As you hit the trails and the yard this summer, it is critical to keep yourself safe from ticks.
Once you click the link above move your mouse over each letter to read the fact on the other side.
Ticks are external parasites that live on the blood of mammals, birds, and sometimes reptiles and amphibians. They can transmit Lyme disease, Colorado tick fever, Rocky Mountain spotted fever, tick-borne meningoencephalitis and a number of other diseases. Although you should protect yourself and your pets from ticks year-round — particularly if you live near woody or high grass areas — ticks are most active in the warmer months, from April to September.
Avoid direct contact – Easier said than done, of course, but the Centers for Disease Control advise people to avoid woody and bushy areas with high grass and leaf litter and to walk in the center of trails.
Check your body and your stuff – If you’ve been in tick-infested areas, take a shower as soon as you get indoors or at least within two hours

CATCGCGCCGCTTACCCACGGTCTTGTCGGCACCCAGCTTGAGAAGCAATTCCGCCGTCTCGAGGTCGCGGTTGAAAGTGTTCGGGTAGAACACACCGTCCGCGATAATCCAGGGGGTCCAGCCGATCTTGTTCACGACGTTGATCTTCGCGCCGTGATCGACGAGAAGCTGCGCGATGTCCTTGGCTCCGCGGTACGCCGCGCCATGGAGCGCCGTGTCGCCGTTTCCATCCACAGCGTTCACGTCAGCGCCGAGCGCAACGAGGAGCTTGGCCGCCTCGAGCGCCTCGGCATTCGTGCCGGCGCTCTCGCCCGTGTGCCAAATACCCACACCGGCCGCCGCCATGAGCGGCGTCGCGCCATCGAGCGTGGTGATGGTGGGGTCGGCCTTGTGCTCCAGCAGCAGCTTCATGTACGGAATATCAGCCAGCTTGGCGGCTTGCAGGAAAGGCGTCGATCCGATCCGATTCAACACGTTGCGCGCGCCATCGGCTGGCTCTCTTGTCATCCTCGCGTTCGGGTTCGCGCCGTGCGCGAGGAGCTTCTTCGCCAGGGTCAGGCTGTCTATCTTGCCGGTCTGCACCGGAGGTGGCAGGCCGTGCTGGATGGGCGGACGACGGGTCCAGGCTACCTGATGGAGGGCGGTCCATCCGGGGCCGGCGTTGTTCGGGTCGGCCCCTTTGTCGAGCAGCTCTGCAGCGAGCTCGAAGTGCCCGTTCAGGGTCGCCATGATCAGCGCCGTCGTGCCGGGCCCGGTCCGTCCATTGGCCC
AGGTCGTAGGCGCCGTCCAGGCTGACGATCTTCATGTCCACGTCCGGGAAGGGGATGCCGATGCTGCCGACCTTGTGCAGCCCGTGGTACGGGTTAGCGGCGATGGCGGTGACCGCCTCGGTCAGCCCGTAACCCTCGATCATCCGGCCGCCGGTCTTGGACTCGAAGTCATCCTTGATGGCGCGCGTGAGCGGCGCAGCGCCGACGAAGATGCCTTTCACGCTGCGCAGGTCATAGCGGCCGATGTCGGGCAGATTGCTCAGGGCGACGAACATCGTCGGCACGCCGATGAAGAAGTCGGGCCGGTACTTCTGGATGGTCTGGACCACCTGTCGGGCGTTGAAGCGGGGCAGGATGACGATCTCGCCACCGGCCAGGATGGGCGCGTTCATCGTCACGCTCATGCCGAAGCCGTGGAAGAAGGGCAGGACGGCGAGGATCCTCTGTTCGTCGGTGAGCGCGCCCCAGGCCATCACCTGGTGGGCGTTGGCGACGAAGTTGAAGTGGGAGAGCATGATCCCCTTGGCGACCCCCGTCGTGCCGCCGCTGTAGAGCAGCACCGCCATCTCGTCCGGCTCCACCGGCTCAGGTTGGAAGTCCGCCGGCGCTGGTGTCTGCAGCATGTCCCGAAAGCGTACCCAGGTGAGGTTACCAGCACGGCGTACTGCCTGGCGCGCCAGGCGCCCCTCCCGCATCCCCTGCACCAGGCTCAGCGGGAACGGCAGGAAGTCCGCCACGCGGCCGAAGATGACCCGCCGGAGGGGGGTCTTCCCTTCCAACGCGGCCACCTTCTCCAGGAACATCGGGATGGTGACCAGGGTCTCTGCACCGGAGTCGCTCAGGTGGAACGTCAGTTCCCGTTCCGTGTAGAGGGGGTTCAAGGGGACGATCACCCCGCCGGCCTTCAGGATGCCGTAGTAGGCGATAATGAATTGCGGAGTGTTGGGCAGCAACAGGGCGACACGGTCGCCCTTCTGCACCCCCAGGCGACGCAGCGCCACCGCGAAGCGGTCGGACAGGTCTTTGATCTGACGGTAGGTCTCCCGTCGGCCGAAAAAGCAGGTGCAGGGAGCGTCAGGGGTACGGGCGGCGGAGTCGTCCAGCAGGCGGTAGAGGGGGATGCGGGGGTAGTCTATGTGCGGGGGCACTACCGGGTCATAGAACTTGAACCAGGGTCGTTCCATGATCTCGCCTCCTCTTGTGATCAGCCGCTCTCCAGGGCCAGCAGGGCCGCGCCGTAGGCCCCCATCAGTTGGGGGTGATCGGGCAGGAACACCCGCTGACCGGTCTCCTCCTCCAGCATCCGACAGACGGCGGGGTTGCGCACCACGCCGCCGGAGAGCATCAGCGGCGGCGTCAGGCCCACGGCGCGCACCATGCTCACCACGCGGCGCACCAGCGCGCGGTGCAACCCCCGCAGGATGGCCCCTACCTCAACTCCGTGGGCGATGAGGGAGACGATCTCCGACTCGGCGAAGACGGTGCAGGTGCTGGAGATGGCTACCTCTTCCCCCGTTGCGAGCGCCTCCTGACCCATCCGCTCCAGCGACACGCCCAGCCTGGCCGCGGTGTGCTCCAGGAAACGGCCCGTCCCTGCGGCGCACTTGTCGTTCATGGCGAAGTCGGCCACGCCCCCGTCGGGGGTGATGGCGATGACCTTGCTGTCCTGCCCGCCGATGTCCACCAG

Check your pets – Dogs are very susceptible to tick bites and tick-borne diseases, so it is absolutely essential to use a tick preventive product on your four-legged best friend. It’s really difficult to detect tick bites on dogs, and signs of disease may not appear for 7 to 21 days or even longer after a tick bite. Nobody knows your dog better than you do — so if he’s not acting like himself, whether there are changes in behavior or appetite, take him to the vet.
Debunked – Remedies such as applying nail polish or petroleum jelly to the tick or using heat to make it detach itself from the skin are just time-consuming and not effective. You want and need to remove it as quickly as possible, so grab those tweezers and following these steps:
Remove a tick from your body or your pet as follows:
Use fine-tipped tweezers to grasp the tick as close to the skin’s surface as possible.
Pull upward with steady, even pressure.
Don’t twist or jerk the tick; this can cause the mouth-parts to break off and remain in the skin. If this happens, remove the mouth-parts with tweezers. If you are unable to remove the mouth easily with clean tweezers, leave it alone and let the skin heal.
After removing the tick, thoroughly clean the bite area and your hands with rubbing alcohol, an iodine scrub or soap and water.
Dispose of a live tick by submersing it in alcohol, placing it in a sealed bag or container, wrapping it tightly in tape or flushing it down the toilet.
Never crush a tick with your fingers.
Aftermath – If you develop a rash or fever within several weeks of removing a tick, see your doctor immediately.